OPL code for quantile regression with B-splines

I found it to be an interesting exercises to write an optimization model using the Optimization Programming Language (OPL) provided by IBM ILOG CPLEX.

The quantile regression OPL code is provided in the sub-directory OPL in MathematicaForPrediction project at GitHub. The code can use only first order B-splines. The number of knots and the quantile are parameters to be specified. The reason to have only first order splines is because OPL provides only one type of piecewise functions — linear piecewise functions. OPL piecewise functions are somewhat awkward to interpret, but relatively easy to specify. (I will update this post with Mathematica code to parse and interpret them.) Since, of course, OPL’s piecewise{...} can be used to specify step functions I could have programmed zero order splines, but that would be only useful for educational purposes.

The code is short:

tuple Point {
float x;
float y;
};

// Data points provided by an external file
{Point} data = ...;

// Number of knots parameter
int k = 7;

// Quantile parameter
float q = 0.75;

float dataMin = min(d in data) d.x;
float dataMax = max(d in data) d.x;
float cLen = ( dataMax - dataMin ) / (k-1);

dvar float+ u[data];
dvar float+ v[data];
dvar float+ bs[1..k];

minimize sum(d in data) q*u[d] + sum(d in data) (1-q)*v[d];

subject to {

forall ( d in data ) {
(sum ( i in 1..k ) bs[i] * (piecewise{ 0-> dataMin + (i-2)*cLen; 1/cLen -> dataMin + (i-1)*cLen; -1/cLen -> dataMin + i*cLen; 0}( dataMin + (i-2)*cLen, 0) d.x) ) + u[d] - v[d] == d.y;
}
}

The code mentioned earlier provides print-outs of the piecewise, B-spline basis functions and the weights found for them. (The weighted sum of the B-spline basis functions gives the regression quantile.)

Quantile regression with B-splines

Last weekend I made two implementations of Quantile Regression (QR) calculation with B-spline bases. The first implementation is based on the Linear Programming (LP) formulation of the quantile minimization problem. The second implementation is a direct translation of the non-LP minimization formulation. (Mathematica’s functions LinearProgramming and Minimize are used respectively.)

The implementations are in the package QuantileRegression.m provided by the project MathematicaForPrediction at GitHub.

Because of the signature required by the QR implementation with B-splines and the returned results, I had to rename the previous QR implementation to QuantileRegressionFit and I named the new one (with the B-splines) QuantileRegression. I think the new names reflect better what the functions are doing.

Right now, to me the most interesting application of QR is detection of outliers in time series and reconstruction of conditional density functions. Below is a demonstration of using QR for outlier detection.

Consider this data:
Atlanta temperature 2006-2013 changed with y = y+Sqrt[x]

which was generated with the code:

tempData = WeatherData["Atlanta", "Temperature", {{2006, 1, 1}, {2013, 12, 31}, "Day"}];
tempPData = tempData;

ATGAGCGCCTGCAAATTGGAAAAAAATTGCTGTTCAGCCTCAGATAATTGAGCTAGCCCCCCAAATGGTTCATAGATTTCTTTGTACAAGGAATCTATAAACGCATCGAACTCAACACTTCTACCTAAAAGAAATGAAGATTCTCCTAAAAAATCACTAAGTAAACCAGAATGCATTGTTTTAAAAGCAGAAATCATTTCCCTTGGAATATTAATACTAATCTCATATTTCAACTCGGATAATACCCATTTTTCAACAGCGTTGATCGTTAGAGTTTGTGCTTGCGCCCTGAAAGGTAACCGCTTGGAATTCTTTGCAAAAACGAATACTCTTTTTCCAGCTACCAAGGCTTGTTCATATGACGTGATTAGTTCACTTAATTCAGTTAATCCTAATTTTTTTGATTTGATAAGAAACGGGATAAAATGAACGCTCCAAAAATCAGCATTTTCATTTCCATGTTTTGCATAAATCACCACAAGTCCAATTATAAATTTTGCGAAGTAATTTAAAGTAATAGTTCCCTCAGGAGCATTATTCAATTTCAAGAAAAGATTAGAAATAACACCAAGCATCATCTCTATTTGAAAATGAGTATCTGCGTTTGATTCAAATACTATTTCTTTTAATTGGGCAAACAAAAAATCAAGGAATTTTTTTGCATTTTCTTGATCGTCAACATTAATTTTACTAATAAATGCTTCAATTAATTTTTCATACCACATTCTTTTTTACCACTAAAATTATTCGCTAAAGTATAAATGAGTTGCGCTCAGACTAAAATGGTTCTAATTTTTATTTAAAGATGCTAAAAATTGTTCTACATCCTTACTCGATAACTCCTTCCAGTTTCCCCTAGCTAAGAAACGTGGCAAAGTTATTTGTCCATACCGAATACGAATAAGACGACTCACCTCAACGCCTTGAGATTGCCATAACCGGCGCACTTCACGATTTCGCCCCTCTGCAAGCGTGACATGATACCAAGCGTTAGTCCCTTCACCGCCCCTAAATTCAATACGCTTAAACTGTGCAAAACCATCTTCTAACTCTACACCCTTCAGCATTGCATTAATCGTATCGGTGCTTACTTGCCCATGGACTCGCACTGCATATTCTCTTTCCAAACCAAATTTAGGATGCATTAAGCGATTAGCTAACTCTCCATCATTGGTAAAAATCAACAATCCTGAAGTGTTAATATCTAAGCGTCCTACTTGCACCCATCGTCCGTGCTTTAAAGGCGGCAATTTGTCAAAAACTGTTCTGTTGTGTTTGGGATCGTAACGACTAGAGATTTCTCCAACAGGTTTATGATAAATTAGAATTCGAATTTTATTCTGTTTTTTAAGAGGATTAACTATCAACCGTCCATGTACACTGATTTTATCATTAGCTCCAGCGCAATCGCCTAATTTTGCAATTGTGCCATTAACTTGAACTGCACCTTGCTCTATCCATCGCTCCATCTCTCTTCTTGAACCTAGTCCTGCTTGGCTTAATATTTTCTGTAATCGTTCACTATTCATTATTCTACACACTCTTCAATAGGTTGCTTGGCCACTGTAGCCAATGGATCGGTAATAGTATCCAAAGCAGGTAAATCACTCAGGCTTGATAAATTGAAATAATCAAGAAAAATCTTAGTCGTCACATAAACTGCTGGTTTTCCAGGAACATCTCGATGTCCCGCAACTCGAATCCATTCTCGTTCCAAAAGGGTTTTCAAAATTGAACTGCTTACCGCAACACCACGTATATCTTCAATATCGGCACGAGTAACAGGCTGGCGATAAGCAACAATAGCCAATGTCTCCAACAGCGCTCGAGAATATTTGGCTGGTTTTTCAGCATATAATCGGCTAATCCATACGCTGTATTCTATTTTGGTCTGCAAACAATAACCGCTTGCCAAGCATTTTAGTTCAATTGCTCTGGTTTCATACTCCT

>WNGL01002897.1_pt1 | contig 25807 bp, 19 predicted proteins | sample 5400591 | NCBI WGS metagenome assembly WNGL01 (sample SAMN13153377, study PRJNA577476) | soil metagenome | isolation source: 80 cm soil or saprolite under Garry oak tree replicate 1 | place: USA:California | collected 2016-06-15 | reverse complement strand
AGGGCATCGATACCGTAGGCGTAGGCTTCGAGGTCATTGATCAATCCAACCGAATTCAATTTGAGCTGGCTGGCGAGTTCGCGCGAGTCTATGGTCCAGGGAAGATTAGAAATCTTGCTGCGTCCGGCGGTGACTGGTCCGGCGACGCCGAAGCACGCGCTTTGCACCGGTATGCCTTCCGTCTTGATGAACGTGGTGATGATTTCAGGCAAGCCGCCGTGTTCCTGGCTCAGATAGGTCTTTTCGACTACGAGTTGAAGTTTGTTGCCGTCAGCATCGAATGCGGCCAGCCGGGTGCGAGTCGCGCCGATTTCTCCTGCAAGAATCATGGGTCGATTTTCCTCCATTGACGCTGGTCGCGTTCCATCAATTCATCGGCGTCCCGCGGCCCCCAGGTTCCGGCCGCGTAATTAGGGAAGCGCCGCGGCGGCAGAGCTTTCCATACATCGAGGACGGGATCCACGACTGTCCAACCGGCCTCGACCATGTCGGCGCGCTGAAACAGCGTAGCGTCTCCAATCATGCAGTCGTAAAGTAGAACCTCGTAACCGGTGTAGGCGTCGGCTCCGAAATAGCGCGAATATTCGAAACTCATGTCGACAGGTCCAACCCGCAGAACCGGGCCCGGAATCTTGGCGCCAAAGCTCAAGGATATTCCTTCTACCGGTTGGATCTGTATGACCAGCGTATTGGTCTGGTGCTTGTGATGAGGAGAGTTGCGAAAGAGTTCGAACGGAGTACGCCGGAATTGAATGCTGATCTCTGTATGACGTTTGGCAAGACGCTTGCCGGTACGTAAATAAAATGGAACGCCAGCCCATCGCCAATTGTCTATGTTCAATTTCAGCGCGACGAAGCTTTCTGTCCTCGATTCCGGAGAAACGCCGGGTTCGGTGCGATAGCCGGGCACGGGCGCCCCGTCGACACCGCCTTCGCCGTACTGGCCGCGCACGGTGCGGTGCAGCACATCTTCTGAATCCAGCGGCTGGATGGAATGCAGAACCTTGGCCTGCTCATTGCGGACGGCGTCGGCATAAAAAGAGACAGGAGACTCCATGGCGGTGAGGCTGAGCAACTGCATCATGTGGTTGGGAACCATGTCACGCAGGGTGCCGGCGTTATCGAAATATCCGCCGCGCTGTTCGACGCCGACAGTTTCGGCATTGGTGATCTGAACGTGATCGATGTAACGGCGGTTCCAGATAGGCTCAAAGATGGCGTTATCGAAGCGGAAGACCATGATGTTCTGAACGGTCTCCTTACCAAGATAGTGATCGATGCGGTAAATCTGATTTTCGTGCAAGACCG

tempPData[[All, 1]] = DateDifference[tempData[[1, 1]], #, "Day"] & /@ tempData[[All, 1]];
tempPData[[All, 1]] = tempPData[[All, 1, 1]];
tempPData[[All, 2]] = Sqrt[tempPData[[All, 1]]] + tempPData[[All, 2]];

(I took the temperature in Atlanta, GA, USA for the last 7 years and modified the data with the formula Yi = sqrt(Xi) + Yi .)

Here is a plot with five regression quantiles calculated using B-splines for the quantiles {0.02, 0.2, 0.4, 0.6, 0.8, 0.98}:
Regression quantiles for Atlanta temperature 2006-2013 changed with y = y+Sqrt[x]

Here is another plot with the 0.02 and 0.98 regression quantiles outlining the data:
Outline with regression quantiles for Atlanta temperature 2006-2013 changed with y = y+Sqrt[x]

The regression quantiles were computed with the command:

qFuncs = QuantileRegression[tempPData, 44, {0.02, 0.2, 0.4, 0.6, 0.8, 0.98}]

Note that in order to get satisfactory results, the only tuning value I had to choose is for the second parameter, which in this case specifies the number of B-spline basis knots. The second parameter can also be a list of knots. The option InterpolationOrder specifies the splines order. (By default InterpolationOrder->3.)

Update, 2015.07.04

This blog post was written with an older version of Mathematica, version 9. (The current is 10.1.) ¬†Mathematica 10 uses different format for the WeatherData results — TimeSeries object are returned, which use QuantityArray and/or Quantity around the numerical values like temperature, wind speed, etc.¬†

Below is given code that runs with Mathematica 10.1. (The only change is the second line of the data loading part.)

1. Data load:

tempData = WeatherData["Atlanta", "Temperature", {{2006, 1, 1}, {2013, 12, 31}, "Day"}];
tempData = Transpose[{Normal[tempData["Dates"]], Normal[tempData["Values"]] /. Quantity[q_, _] :> q}];
tempPData = tempData;
tempPData[[All, 1]] = DateDifference[tempData[[1, 1]], #, "Day"] & /@ tempData[[All, 1]];
tempPData[[All, 1]] = tempPData[[All, 1, 1]];
tempPData[[All, 2]] = Sqrt[tempPData[[All, 1]]] + tempPData[[All, 2]];

2. Regression quantiles computation:

qFuncs = QuantileRegression[tempPData, 44, {0.02, 0.2, 0.4, 0.6, 0.8, 0.98}];

3. Plots:

gr1 = ListPlot[tempPData];
gr2 = Plot[
Evaluate[Through[qFuncs[x]]], {x, Min[tempPData[[All, 1]]],
Max[tempPData[[All, 1]]]}, PlotPoints -> 1200,
PerformanceGoal -> "Speed"];
jan1Pos = Position[DateList /@ tempData[[All, 1]], {_, 1, 1, ___}][[All, 1]];
Show[{gr1, gr2}, PlotRange -> All, Axes -> False, Frame -> True
, GridLines -> {jan1Pos, FindDivisions[{##}, 10] &},
GridLinesStyle -> Directive[GrayLevel[0.8], Dashed],
AspectRatio -> 1/3]